Exchange Server 2010 Disaster Recovery using Active Directory System State Backup

In this blog we will be learning the steps on how to recover Exchange Server 2010 if the Server Object is missing from Active Directory.

The steps described in this article would benefit small business customers with 50-100 user mailboxes. Single Exchange Server and Single Active Directory Domain.

Valid Active Directory System State Backup
Working knowledge on Active Directory and Its Backup
Directory Service Restore Mode Password
Good Understanding of Authoritative and Non-Authoritative Restore Terminology

Single Exchange Server 2010 SP3
Single Active Directory Domain
Recovery will succeed only if the following conditions are met
1) Valid Active Directory Backup Exists and it was fully tested.
2) Configuration Objects for Exchange Server has been deleted accidently using ADSIEDIT.
2) Exchange Server is intact without any changes (Member Server).
3) Exchange Services are up.
4) Valid Exchange Database Copy as a precautionary step.

Lets Explore
Before Deletion

Figure 1: Clients Connected

Figure 2: Exchange Server 2010 is Online
After Deletions

Figure 3: Disconnected
In figure 3 the symptoms will show as Disconnected. As a first steps in troubleshooting we can start by looking at Exchange Services.

Figure 4: Services
In figure 4 one of the key important service for client connectivity “Microsoft Exchange Address Book” Service is stopped. When you try to start it will fail. Although other services are up and running. Some serious issues from Active Directory end.

Figure 5: EMC Error

Figure 6: EMS Error
In figure 6 EMS error clearly states that the server is missing and it says “Enter the server FQDN where you want to connect”.

Looking at the above error. It is obvious that some deletions has took place from Active Directory End. Lets see how to get the server back.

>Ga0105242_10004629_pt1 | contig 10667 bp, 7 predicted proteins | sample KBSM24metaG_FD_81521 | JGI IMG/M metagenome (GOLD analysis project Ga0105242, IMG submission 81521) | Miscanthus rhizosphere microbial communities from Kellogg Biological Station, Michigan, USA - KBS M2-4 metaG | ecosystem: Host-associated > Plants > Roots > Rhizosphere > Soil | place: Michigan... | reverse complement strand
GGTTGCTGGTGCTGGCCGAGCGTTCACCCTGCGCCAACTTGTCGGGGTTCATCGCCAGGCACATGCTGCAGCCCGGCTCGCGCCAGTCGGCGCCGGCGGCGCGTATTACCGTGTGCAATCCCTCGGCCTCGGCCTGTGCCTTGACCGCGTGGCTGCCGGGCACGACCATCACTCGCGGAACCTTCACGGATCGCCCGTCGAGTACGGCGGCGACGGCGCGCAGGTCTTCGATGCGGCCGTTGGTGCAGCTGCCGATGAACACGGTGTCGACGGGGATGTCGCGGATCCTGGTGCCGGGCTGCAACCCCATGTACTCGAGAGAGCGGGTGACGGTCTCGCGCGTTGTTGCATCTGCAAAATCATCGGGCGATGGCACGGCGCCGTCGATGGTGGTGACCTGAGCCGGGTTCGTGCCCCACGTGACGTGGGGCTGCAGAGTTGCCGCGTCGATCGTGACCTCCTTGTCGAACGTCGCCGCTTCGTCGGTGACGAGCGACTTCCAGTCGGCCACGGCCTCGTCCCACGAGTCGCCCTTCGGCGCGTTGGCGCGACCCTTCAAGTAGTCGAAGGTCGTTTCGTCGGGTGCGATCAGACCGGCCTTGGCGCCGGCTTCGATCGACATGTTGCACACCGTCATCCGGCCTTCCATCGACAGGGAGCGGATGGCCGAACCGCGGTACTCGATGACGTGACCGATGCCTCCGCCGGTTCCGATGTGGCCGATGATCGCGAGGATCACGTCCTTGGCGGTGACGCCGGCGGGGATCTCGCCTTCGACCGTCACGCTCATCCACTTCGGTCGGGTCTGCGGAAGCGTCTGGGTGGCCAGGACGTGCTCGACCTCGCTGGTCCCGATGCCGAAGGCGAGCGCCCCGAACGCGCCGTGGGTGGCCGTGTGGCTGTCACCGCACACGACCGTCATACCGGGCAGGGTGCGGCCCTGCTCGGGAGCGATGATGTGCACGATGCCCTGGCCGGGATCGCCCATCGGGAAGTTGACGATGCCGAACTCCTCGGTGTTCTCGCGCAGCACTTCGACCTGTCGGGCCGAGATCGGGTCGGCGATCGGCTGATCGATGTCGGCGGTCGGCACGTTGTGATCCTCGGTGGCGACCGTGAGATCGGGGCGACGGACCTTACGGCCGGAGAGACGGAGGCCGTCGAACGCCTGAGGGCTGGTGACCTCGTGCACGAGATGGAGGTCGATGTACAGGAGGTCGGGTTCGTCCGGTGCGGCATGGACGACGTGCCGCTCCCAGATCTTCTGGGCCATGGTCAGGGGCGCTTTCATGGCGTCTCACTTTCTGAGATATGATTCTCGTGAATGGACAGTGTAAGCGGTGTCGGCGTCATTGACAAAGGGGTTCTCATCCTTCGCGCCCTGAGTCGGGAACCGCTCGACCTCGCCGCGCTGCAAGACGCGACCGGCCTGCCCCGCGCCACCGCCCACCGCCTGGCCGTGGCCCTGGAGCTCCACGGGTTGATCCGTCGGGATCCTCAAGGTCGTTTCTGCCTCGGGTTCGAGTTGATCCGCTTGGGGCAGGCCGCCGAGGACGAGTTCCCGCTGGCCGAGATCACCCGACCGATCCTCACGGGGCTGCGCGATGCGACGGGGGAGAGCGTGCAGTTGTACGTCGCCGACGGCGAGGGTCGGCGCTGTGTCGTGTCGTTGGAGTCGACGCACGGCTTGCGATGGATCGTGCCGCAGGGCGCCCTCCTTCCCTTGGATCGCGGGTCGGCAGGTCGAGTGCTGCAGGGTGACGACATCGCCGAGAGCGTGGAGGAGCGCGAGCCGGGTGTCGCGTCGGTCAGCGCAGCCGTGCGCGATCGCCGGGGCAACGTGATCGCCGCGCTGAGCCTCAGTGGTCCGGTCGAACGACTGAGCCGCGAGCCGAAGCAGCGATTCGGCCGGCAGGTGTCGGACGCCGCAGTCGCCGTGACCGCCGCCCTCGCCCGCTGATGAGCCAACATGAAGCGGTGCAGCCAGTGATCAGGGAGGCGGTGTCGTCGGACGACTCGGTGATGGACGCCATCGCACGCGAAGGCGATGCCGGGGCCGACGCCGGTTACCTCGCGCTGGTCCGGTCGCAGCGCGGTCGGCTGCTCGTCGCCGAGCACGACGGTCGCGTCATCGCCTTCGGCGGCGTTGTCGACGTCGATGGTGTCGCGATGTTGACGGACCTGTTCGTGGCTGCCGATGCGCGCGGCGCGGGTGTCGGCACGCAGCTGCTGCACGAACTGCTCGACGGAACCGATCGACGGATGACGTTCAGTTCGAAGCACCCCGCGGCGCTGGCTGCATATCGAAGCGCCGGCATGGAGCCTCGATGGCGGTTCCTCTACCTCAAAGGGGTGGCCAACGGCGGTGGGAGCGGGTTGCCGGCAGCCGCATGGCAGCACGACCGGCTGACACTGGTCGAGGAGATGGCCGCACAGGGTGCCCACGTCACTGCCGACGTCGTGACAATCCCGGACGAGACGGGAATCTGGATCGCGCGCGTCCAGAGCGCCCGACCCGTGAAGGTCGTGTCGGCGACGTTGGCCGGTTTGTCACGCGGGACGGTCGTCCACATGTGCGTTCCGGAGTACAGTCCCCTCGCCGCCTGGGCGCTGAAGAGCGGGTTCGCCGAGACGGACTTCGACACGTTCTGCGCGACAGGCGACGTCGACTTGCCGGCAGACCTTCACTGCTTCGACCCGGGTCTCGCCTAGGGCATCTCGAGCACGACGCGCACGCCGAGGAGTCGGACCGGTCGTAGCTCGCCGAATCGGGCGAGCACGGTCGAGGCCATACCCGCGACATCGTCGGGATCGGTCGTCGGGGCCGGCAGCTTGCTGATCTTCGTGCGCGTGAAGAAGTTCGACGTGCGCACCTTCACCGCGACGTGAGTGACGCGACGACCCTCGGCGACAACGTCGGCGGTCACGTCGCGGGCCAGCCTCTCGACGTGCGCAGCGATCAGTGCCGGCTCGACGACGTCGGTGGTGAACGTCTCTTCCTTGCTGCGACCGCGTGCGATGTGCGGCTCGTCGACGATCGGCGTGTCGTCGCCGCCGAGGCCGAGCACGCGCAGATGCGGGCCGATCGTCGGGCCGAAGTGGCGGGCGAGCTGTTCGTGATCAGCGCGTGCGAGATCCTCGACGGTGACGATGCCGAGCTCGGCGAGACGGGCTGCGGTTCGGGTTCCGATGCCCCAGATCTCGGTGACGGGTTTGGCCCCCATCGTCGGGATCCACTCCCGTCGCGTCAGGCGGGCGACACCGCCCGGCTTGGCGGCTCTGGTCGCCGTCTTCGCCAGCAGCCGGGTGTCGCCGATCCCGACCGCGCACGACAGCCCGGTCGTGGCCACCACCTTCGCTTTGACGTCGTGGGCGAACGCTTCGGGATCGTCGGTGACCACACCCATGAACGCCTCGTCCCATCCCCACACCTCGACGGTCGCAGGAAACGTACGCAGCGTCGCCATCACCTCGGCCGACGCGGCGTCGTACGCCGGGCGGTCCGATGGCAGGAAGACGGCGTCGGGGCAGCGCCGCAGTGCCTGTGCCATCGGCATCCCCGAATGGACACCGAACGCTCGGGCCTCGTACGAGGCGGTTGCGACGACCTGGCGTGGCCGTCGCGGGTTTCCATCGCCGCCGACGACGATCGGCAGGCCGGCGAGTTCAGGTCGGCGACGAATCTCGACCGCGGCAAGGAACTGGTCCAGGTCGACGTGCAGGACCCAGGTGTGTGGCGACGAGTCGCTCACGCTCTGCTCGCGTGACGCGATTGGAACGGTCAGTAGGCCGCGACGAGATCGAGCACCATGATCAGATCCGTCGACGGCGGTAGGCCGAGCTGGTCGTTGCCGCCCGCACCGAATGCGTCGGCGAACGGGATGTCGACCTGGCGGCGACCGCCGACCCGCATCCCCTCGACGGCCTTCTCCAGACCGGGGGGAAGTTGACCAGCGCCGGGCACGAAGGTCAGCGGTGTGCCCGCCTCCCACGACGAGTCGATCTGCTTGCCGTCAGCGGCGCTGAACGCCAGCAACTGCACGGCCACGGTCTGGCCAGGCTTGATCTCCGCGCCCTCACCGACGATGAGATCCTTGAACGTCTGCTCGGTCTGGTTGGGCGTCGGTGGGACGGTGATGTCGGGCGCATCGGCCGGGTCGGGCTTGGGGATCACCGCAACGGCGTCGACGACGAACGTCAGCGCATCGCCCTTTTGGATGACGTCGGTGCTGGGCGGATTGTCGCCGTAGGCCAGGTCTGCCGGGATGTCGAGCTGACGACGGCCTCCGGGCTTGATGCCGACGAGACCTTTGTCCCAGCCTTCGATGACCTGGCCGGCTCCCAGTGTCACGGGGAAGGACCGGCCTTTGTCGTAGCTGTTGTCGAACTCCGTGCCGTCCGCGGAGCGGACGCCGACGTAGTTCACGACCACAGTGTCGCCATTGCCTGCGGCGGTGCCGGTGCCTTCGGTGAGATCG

Please Note : The scenario is for Single Site with Single Exchange Server and Active Directory.
For restoring the backup I have used Windows Server Backup Feature.

Permission Required
The account must be a member of Domain Admins and Enterprise Admin

Login in to the Domain Controller and go to Start > Run > and type Msconfig as shown below.
Figure 7: msconfig

Figure 8: System Configuration
We have to boot the DC in Safe Boot “Active Directory Repair” mode.

Figure 9: Restart

Figure 10: DSRM Login
In figure 10 we are logging in with DSRM logging. Since it is a DC. Once recovery is completed we have to revert it to normal logging.

Figure 11: Windows Server Backup
In figure 11 we have two backups. We can select the latest one for minimal impact on end users as well as on server. Select Recover.

Figure 12: Getting Started

Figure 13: Available Backups

Figure 14: Recovery Type

Figure 15: Select Location
In figure 15 Original Location was selected since it’s a single DC. Also Non-Authoritative Restore option was selected.

Figure 16: Warning Alert

Figure 17: Select Automatically Reboot

Figure 18: Warning

Figure 19: Recovery Progress

The server will reboot automatically. Please follow instructions for logging in as shown in figure 10 above.

Figure 20: Successfully Completed

Now that the restore is completed time to login to the DC in normal mode. Please follow instructions to disable Safe Boot mode as shown in figure 7 and 8. The system will be rebooted. Post which login with Domain Admin Credentials.
Post logging in. Open ADSI Edit.msc tool as shown below.

Figure 21: ADSI Edit
Now that we are able to see Exchange Server Object. Its time to reboot the Exchange Server Box.

Figure 22: Exchange Services are up

Figure 23: EMC Opened

Figure 24: EMS Opened

And Finally Clients are Connected
Figure 25: Clients Showing Connected

Conclusion: System State backup plays an Important role. It is very important to perform a thorough check on System State Backup of a DC on a regular interval.

I hope it was helpful. Do share your thoughts or any comments and we will be more than glad to respond.


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2 Responses to Exchange Server 2010 Disaster Recovery using Active Directory System State Backup

  1. Pritam Kayal says:


  2. Shra paney says:

    Nice blog with such valuable information.